Product suggestion

If necessary, partner with Sony or Yamaha or whoever for this.

The target for this suggestion is Living Room Entertainment Centers

Make an A/V Receiver that also has a two-tuner ATSC 1.0/3.0 tuner, FM tuner (preferably with separate coaxial input as FM antennas are often omni-directional), and AM tuner - with a built-in hard drive that can record broadcast TV and broadcast radio.

Obviously for DRM reasons there’s no need to have it record any of the HDMI inputs but it should have many HDMI inputs for gaming systems, BluRay players, Roku, etc. that are commonly in a Living Room Entertainment Center.

And the ATSC tuner coax should also do extended D-Band MoCA 2.5 to make it easier to get wired Internet to the device (yet it should also have Ethernet and probably a 802.11ax WiFi chip - I would do external antenna that supports running a coax extension between antennas and the A/V receiver, A/V receivers are often low to the ground inside a wooden cabinet where WiFi often sucks)

As for as 802.11ax, no real need to support 6 GHz band. Three bands just complicates things and most home networks don’t see a real-world benefit from 6 GHz band (and when they have it, it’s often only used for a Mesh backhaul)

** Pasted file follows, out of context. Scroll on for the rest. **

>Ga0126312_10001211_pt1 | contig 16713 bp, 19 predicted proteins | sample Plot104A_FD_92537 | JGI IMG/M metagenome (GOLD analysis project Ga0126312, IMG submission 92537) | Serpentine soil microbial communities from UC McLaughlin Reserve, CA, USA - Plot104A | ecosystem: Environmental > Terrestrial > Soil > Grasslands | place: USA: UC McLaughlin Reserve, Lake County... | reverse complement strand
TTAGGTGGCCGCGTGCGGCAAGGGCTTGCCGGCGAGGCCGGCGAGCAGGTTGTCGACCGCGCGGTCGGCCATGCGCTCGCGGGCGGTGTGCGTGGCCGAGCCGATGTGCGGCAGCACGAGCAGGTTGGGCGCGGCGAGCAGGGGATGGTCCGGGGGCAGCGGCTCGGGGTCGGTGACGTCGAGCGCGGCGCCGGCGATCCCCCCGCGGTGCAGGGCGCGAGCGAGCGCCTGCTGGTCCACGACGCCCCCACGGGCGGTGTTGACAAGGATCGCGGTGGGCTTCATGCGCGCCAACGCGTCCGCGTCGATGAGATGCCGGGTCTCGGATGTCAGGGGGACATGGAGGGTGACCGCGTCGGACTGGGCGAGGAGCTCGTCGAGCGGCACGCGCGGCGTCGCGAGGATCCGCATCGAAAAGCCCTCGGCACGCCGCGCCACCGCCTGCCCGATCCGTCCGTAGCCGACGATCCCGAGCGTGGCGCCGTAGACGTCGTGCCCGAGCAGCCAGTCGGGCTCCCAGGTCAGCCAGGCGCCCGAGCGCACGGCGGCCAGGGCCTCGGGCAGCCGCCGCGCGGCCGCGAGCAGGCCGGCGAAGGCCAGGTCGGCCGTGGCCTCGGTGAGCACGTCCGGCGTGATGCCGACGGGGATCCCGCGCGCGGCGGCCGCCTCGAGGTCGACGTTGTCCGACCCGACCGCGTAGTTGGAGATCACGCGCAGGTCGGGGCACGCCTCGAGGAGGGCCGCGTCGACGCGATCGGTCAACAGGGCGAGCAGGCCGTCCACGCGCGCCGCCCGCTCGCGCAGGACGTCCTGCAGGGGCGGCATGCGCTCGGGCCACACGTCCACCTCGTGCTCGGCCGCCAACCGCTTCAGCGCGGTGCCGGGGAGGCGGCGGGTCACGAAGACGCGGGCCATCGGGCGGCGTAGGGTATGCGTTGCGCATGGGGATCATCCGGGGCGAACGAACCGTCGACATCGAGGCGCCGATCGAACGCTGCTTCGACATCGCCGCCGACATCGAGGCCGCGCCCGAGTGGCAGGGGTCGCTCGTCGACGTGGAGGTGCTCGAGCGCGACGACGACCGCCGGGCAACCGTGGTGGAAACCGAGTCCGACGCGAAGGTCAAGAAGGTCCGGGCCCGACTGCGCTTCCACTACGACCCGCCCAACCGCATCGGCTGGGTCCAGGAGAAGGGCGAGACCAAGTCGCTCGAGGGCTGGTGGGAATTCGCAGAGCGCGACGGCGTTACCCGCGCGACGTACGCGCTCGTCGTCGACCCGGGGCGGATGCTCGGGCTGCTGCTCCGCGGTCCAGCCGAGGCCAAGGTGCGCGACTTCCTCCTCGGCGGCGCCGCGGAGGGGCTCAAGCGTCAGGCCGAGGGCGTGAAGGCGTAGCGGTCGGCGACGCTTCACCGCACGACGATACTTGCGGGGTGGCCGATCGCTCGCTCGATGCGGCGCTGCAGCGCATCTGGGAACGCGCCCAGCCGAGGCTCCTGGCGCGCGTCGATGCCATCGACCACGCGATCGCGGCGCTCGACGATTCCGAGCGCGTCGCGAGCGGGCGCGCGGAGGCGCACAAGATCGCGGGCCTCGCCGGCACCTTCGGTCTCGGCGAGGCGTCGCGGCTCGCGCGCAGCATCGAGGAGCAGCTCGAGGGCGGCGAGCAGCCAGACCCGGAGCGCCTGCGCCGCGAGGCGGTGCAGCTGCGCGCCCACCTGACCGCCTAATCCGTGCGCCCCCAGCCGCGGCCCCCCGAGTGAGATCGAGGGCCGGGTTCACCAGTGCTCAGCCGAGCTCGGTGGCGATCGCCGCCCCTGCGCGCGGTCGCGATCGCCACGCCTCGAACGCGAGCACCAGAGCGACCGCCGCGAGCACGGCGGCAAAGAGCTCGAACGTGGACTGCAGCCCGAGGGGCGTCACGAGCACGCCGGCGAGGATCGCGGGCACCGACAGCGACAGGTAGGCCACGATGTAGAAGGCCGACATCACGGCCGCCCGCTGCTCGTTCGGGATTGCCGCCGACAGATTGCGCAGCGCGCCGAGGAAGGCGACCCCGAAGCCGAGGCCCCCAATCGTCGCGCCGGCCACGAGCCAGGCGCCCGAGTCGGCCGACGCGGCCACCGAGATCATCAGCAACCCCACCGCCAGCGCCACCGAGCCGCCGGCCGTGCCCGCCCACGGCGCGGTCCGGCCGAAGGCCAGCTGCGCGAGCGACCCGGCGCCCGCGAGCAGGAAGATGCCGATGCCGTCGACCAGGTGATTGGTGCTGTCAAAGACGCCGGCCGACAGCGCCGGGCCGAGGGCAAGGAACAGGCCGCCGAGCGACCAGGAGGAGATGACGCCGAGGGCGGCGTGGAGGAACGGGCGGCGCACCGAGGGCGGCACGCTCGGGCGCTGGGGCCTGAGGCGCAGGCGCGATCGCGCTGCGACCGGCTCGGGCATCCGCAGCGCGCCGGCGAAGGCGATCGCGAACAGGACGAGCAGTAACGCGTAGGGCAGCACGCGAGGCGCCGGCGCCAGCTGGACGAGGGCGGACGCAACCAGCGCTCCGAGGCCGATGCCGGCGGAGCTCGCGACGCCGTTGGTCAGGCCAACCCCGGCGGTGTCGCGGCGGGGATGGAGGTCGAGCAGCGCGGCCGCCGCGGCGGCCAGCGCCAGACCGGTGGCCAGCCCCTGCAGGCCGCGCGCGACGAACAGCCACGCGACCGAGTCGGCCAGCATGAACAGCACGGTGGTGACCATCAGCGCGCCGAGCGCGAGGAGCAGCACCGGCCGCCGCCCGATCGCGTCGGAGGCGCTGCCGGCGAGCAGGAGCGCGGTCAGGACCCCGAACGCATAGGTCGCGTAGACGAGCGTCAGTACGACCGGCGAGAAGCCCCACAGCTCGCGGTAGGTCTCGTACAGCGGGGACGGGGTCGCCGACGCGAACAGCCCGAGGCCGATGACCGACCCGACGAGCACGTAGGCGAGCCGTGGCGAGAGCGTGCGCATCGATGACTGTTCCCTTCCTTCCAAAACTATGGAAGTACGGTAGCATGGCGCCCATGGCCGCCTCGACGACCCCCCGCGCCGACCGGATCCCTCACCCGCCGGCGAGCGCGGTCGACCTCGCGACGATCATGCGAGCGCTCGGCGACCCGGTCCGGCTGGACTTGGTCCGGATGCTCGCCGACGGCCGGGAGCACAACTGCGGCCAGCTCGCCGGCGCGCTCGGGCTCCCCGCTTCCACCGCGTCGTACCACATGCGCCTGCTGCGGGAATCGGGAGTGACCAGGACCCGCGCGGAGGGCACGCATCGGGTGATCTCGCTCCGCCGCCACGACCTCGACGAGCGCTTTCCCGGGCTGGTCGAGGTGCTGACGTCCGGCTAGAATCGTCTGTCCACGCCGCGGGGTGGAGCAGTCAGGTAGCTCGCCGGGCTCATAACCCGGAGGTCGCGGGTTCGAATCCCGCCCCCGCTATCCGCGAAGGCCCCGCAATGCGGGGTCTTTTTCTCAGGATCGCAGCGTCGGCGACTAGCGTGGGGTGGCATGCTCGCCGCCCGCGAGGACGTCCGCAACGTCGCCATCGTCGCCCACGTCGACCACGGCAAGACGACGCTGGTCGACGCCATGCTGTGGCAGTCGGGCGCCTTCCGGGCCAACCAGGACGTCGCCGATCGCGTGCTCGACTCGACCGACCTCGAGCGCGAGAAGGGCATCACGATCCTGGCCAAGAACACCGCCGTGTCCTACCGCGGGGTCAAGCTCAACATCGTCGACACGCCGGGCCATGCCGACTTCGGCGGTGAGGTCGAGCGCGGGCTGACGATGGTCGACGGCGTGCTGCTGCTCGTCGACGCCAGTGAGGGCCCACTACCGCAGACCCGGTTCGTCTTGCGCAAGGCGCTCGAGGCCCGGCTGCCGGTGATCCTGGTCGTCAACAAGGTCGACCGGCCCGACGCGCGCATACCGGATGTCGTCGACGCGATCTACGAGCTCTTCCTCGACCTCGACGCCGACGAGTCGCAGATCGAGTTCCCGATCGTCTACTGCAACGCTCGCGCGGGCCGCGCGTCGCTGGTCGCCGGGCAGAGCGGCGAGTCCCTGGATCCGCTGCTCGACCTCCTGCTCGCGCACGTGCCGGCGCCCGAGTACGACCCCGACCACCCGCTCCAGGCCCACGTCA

Many (all I’ve seen) NextGenTV certified tuners require an active Internet connection to change the channel (well, to encrypted broadcasts) yet continue to work for extended periods if Internet is lost but the encrypted channel they are on isn’t changed.

If at all possible, cache the decryption key so that’s not an issue. It’s horrible that a temporary Internet outage means people can’t change to an encrypted channel. Caching the decryption key means if that happens, they can at least return to the encrypted channel they were watching.


A lot of people bought really expensive 4K (or better) televisions for their living rooms that only have ATSC 1.0 tuners. Many are still on the market.

Such an A/V receiver would be an elegant solution for those people, much more elegant of a solution than a crap tuner that adds to the devices they have in their entertainment center.

Such a device would replace the A/V receiver they already have, and quite possibly eliminate the need for a stereo receiver.

Just a thought.

Further MoCA thoughts - since an AV Receiver / DVR is likely to remain powered on 24/7, if you do make such a device and it supports Extended D-Band MoCA, the device could optionally be used as the MoCA uplink if it has an Ethernet cable plugged in.

I believe DirecTV does this with the DVR receivers (but using E band MoCA) and I believe Dish Network does this with their Hoppers (but using F band MoCA).

MoCA 2.5 is the standard to use, not the new 3.0 (I’m not sure silicon for 3.0 standard even exists yet but anyway, it’s main advantage is extra bandwidth - but MoCA 2.5 already does more bandwidth than most home networks can make use of)